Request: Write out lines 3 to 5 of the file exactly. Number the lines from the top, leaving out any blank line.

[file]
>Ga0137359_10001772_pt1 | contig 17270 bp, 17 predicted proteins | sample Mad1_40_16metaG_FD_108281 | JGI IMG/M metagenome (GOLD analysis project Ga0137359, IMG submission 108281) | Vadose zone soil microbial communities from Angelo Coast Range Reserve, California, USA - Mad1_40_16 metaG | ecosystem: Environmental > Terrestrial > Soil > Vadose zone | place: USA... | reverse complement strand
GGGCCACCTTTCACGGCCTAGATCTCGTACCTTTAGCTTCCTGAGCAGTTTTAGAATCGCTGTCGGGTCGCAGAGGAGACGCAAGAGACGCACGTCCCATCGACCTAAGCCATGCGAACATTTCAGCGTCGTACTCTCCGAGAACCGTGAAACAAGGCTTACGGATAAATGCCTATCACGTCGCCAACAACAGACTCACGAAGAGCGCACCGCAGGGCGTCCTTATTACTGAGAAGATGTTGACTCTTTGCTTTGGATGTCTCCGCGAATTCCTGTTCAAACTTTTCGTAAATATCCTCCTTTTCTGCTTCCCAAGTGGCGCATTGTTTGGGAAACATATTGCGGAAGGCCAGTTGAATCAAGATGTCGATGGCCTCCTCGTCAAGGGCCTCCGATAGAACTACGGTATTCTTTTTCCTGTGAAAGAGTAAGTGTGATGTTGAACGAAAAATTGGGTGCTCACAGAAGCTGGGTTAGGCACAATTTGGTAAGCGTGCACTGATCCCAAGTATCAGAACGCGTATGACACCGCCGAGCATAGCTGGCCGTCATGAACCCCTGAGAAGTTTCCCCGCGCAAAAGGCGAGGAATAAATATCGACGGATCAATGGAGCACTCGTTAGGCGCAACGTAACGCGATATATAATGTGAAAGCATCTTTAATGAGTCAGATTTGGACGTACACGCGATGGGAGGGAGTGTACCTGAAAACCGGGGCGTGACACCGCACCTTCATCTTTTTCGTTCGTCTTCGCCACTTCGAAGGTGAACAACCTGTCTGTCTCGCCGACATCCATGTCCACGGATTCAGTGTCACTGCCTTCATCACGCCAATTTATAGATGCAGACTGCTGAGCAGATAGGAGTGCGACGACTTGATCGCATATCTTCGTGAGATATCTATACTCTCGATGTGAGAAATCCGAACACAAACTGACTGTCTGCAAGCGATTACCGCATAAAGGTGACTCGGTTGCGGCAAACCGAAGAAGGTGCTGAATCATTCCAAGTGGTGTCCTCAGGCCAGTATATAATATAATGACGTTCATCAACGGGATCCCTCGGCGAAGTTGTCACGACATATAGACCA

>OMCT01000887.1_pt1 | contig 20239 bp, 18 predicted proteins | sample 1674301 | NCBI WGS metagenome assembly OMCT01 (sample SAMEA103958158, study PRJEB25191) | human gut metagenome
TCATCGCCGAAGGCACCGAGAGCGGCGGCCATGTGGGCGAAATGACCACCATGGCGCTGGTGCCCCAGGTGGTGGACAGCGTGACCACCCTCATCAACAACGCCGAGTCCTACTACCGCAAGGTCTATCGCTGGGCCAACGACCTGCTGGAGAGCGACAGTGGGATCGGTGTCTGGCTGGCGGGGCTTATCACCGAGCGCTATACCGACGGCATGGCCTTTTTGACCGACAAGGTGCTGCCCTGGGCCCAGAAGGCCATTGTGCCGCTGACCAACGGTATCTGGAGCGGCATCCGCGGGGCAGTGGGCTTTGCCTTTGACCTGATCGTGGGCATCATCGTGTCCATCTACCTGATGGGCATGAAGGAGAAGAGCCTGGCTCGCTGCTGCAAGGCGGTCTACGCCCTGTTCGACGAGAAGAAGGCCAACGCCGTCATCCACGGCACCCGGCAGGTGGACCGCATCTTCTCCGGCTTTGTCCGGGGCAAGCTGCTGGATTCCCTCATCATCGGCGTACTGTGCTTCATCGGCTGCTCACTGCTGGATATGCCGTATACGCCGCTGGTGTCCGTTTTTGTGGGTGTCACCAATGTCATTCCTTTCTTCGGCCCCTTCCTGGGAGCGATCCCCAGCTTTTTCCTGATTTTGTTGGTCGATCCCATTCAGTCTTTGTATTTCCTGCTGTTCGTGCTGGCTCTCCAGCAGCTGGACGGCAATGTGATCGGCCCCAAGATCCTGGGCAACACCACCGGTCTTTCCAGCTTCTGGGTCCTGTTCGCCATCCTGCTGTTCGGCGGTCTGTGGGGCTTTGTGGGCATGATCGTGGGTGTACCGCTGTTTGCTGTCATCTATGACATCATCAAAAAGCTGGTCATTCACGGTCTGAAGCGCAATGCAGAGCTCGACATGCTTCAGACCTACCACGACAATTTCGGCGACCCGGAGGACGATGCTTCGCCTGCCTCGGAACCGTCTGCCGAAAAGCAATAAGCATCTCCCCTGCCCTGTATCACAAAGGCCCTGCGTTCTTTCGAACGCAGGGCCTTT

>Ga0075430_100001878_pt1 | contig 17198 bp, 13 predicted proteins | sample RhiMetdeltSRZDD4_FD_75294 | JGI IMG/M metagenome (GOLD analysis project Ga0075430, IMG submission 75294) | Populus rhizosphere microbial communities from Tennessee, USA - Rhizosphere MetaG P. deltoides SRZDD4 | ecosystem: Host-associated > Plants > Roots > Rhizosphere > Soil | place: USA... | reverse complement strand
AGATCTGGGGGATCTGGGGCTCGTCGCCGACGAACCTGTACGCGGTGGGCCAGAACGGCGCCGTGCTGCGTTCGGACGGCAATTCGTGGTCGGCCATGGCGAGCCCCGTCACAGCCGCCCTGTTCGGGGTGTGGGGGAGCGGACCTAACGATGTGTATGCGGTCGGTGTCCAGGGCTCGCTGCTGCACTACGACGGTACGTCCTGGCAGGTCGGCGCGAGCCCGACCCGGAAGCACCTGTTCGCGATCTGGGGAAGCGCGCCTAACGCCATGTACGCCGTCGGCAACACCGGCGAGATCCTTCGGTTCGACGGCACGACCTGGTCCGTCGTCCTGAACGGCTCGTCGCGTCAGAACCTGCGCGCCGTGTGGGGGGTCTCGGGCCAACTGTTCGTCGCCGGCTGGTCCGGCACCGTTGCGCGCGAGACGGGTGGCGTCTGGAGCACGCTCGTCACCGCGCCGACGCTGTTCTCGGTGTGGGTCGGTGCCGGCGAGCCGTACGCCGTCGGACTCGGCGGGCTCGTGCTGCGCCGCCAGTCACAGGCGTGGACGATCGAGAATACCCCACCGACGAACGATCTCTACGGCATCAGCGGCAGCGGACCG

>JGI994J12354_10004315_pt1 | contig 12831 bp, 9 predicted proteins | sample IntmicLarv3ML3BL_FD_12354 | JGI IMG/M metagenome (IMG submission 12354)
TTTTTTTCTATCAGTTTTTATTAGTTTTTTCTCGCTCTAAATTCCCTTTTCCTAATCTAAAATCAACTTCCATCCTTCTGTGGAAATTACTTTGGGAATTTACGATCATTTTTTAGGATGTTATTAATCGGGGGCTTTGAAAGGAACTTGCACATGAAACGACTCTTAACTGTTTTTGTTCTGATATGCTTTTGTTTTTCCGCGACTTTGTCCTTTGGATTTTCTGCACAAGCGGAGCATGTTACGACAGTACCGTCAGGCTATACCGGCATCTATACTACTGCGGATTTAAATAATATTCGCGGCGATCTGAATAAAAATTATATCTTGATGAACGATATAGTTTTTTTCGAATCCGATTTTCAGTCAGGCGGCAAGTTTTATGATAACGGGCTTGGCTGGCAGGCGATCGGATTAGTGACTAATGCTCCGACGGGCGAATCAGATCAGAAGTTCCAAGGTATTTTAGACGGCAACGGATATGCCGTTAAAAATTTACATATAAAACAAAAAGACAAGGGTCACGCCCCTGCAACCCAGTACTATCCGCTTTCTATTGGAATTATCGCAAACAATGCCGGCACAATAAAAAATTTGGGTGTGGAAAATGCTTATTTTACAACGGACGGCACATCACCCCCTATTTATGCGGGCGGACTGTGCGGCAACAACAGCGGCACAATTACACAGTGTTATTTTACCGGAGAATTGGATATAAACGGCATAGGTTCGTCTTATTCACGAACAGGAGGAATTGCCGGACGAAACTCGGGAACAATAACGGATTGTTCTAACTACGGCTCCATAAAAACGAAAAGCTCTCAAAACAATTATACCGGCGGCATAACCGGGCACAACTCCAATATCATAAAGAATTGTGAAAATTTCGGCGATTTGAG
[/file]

>OMCT01000887.1_pt1 | contig 20239 bp, 18 predicted proteins | sample 1674301 | NCBI WGS metagenome assembly OMCT01 (sample SAMEA103958158, study PRJEB25191) | human gut metagenome
TCATCGCCGAAGGCACCGAGAGCGGCGGCCATGTGGGCGAAATGACCACCATGGCGCTGGTGCCCCAGGTGGTGGACAGCGTGACCACCCTCATCAACAACGCCGAGTCCTACTACCGCAAGGTCTATCGCTGGGCCAACGACCTGCTGGAGAGCGACAGTGGGATCGGTGTCTGGCTGGCGGGGCTTATCACCGAGCGCTATACCGACGGCATGGCCTTTTTGACCGACAAGGTGCTGCCCTGGGCCCAGAAGGCCATTGTGCCGCTGACCAACGGTATCTGGAGCGGCATCCGCGGGGCAGTGGGCTTTGCCTTTGACCTGATCGTGGGCATCATCGTGTCCATCTACCTGATGGGCATGAAGGAGAAGAGCCTGGCTCGCTGCTGCAAGGCGGTCTACGCCCTGTTCGACGAGAAGAAGGCCAACGCCGTCATCCACGGCACCCGGCAGGTGGACCGCATCTTCTCCGGCTTTGTCCGGGGCAAGCTGCTGGATTCCCTCATCATCGGCGTACTGTGCTTCATCGGCTGCTCACTGCTGGATATGCCGTATACGCCGCTGGTGTCCGTTTTTGTGGGTGTCACCAATGTCATTCCTTTCTTCGGCCCCTTCCTGGGAGCGATCCCCAGCTTTTTCCTGATTTTGTTGGTCGATCCCATTCAGTCTTTGTATTTCCTGCTGTTCGTGCTGGCTCTCCAGCAGCTGGACGGCAATGTGATCGGCCCCAAGATCCTGGGCAACACCACCGGTCTTTCCAGCTTCTGGGTCCTGTTCGCCATCCTGCTGTTCGGCGGTCTGTGGGGCTTTGTGGGCATGATCGTGGGTGTACCGCTGTTTGCTGTCATCTATGACATCATCAAAAAGCTGGTCATTCACGGTCTGAAGCGCAATGCAGAGCTCGACATGCTTCAGACCTACCACGACAATTTCGGCGACCCGGAGGACGATGCTTCGCCTGCCTCGGAACCGTCTGCCGAAAAGCAATAAGCATCTCCCCTGCCCTGTATCACAAAGGCCCTGCGTTCTTTCGAACGCAGGGCCTTT

>Ga0075430_100001878_pt1 | contig 17198 bp, 13 predicted proteins | sample RhiMetdeltSRZDD4_FD_75294 | JGI IMG/M metagenome (GOLD analysis project Ga0075430, IMG submission 75294) | Populus rhizosphere microbial communities from Tennessee, USA - Rhizosphere MetaG P. deltoides SRZDD4 | ecosystem: Host-associated > Plants > Roots > Rhizosphere > Soil | place: USA... | reverse complement strand